Twin Rivers spokeswoman Zenobia Gerald said the district could not respond to Acosta’s specific allegations because the conditions of her employment are confidential.
She responded generally in a statement: “Twin Rivers Unified School District follows federal law in employing foreign nationals. Any foreign national must provide a valid visa, permitting him or her to work in this country, or an approved and valid work authorization. Upon expiration of a person’s valid visa or work authorization, federal law dictates that an employer may not employ the foreign national, unless the foreign national provides valid proof that he or she is authorized to work in the United States.”
Employers that have a large number of temporary workers often are more knowledgeable about the documentation needed to satisfy immigration than smaller employers, Johnson said.
“Immigration laws are complicated,” he said, adding that this should not be an excuse for employers.
He said Acosta should have been more aware of the status of her paperwork, but that ultimately the district is responsible. “If I had to judge, this is more the school district’s fault than her fault,” Johnson said. “It strikes me, in this instance, that the school district wasn’t very concerned about the employee.”
Acosta isn’t the first employee to complain that Twin Rivers Unified failed to submit the paperwork needed to renew their work visa. District officials “abruptly” withdrew approval of an extension of Sherilene Chycoski’s work visa in 2012, breaching her contract and requiring her to leave the country with little notice, according to a lawsuit she has filed against the district.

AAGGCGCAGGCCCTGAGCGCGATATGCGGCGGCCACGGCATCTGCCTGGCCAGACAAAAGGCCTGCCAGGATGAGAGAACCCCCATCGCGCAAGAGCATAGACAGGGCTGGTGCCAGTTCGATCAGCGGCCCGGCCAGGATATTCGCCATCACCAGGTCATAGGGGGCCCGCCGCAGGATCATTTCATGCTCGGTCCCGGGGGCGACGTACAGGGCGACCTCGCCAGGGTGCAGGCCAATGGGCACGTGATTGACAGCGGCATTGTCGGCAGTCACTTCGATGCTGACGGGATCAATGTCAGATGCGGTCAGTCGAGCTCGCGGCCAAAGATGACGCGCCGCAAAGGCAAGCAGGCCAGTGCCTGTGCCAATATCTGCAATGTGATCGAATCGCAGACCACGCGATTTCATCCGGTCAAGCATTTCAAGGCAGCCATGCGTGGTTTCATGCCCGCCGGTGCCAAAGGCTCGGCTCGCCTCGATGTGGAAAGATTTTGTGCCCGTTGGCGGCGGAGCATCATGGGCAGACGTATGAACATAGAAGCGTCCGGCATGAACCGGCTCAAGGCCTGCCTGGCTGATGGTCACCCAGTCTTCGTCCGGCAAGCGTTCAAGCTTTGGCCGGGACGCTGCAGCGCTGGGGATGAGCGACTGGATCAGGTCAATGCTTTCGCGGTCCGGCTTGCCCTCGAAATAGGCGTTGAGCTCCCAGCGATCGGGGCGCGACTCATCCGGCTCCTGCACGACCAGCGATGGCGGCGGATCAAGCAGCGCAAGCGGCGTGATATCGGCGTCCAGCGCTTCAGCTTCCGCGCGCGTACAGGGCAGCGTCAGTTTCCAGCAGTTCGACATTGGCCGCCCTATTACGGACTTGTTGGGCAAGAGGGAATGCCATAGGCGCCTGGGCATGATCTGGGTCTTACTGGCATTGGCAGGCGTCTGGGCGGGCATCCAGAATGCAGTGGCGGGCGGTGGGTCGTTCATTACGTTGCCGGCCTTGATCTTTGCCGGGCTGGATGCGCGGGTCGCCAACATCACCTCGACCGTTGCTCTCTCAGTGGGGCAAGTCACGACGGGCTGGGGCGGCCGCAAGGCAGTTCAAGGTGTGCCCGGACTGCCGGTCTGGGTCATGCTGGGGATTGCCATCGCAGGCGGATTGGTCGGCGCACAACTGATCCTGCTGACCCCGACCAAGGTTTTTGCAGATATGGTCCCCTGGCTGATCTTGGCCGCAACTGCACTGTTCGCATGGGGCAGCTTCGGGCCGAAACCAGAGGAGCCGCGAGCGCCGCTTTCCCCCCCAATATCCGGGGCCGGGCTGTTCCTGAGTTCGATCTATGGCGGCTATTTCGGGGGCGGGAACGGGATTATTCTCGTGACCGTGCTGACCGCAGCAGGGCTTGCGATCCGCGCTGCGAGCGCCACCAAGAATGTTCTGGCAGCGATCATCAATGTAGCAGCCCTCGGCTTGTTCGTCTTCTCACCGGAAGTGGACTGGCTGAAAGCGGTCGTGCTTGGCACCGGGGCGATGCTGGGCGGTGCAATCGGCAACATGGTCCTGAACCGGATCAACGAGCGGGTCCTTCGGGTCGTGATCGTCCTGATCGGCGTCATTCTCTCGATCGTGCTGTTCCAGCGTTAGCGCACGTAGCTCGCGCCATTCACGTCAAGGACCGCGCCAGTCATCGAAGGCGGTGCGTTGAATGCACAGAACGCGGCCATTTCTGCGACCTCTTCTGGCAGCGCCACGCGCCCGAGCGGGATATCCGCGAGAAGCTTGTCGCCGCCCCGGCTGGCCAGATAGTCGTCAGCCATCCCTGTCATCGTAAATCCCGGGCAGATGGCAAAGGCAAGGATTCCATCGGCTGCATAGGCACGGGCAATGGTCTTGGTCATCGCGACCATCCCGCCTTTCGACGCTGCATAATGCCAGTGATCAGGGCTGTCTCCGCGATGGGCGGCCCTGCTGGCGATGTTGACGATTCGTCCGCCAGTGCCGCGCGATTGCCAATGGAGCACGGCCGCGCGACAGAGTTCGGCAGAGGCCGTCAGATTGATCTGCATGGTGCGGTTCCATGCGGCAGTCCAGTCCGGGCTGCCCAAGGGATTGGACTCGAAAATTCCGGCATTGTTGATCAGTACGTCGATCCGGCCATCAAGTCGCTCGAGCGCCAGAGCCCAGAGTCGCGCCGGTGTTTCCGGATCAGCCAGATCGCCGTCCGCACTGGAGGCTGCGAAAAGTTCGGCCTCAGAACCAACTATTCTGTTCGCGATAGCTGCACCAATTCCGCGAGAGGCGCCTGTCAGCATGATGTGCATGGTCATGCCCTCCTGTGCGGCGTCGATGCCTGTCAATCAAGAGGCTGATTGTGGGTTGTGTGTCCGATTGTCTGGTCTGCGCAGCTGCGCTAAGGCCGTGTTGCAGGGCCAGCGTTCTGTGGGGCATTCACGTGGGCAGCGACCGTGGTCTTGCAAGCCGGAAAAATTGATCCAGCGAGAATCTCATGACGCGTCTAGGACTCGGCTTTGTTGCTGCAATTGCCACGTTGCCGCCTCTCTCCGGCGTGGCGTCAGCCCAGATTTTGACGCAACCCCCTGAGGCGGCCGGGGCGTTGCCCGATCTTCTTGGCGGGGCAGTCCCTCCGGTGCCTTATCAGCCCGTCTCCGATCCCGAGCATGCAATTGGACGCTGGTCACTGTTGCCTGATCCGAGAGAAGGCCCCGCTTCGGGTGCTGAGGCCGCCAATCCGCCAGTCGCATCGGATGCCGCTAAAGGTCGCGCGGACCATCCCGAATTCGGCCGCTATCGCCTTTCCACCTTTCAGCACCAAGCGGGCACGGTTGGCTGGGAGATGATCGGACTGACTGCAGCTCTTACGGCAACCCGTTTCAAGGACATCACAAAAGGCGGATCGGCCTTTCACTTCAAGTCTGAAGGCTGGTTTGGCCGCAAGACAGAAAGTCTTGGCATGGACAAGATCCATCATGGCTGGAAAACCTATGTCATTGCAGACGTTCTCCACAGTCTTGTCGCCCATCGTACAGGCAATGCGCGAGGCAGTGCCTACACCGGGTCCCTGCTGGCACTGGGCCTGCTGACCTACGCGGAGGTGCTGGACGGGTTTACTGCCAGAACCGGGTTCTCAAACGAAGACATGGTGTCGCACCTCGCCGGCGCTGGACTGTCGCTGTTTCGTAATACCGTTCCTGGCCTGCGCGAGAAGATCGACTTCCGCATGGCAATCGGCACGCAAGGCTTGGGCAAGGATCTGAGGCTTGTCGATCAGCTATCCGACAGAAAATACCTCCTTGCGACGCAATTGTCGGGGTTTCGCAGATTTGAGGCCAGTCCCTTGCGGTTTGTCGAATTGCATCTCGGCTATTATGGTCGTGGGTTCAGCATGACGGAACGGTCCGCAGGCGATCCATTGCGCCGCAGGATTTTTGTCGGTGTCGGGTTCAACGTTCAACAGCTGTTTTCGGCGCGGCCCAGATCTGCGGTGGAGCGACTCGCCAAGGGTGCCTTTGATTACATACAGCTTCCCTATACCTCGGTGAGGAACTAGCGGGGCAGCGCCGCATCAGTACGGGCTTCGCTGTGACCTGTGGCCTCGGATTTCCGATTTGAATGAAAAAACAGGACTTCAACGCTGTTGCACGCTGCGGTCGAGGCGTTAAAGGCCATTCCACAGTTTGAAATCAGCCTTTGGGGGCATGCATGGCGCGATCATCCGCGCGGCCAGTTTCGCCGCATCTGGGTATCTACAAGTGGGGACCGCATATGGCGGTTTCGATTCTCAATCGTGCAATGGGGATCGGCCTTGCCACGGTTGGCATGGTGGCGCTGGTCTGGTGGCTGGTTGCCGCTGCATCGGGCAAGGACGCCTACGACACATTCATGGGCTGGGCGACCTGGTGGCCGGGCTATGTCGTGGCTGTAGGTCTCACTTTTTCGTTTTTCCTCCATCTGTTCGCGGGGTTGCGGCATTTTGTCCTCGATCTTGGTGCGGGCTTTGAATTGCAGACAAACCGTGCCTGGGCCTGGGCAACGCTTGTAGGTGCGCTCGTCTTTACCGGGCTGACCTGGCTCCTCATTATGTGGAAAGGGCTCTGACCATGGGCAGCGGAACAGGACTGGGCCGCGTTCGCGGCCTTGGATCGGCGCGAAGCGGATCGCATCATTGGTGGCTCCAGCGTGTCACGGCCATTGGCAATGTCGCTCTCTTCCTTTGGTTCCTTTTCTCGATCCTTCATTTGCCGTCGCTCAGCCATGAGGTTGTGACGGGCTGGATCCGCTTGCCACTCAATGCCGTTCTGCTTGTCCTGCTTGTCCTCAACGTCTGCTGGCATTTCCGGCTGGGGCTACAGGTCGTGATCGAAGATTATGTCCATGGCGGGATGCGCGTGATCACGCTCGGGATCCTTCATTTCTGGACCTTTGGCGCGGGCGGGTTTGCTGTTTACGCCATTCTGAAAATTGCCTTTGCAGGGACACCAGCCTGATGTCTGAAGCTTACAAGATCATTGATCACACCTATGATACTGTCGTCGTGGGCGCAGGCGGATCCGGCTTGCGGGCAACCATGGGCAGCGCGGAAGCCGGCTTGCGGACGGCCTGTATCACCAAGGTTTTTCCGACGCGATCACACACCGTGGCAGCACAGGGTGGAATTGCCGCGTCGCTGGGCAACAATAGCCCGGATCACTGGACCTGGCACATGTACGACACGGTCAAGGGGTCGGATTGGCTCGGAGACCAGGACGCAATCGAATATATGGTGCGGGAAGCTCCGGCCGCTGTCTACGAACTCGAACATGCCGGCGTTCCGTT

Despite the Acosta family’s concern about imminent deportation, immigration officers aren’t likely to come knocking anytime soon. U.S. Immigration and Customs Enforcement officials have been ordered to focus on convicted criminals and other high-priority cases.
Acosta is the sole provider for her 16-year-old daughter, as well as her sister Doris and 11-year-old nephew. They discuss their options daily. If they leave now, they still have money in the bank to help them resettle. If they wait, they may not have enough cash. Neither woman is eligible to work in the U.S. – Doris’ work visa is also expired – but are concerned they may not be able to get work in Paraguay, either.
“Over there it is normal to consider a person’s age, weight, glasses when hiring,” Acosta said, pointing to her glasses and graying hair.
A $92,000 check for back wages from Twin Rivers, paid in September, will allow the family to get by for about two more years, Doris Acosta said. The payment was mandated by the Department of Labor because it determined Twin Rivers had underpaid the teacher when she was employed with the district.
For now, the women and their children remain in their three-bedroom apartment in North Highlands. Lilian Acosta said she will continue to teach English to the women who show up in her kitchen each morning. There is no charge, but they often come with pineapples, tamales, bread or eggs.
“Whenever we aren’t busy we are here,” she said.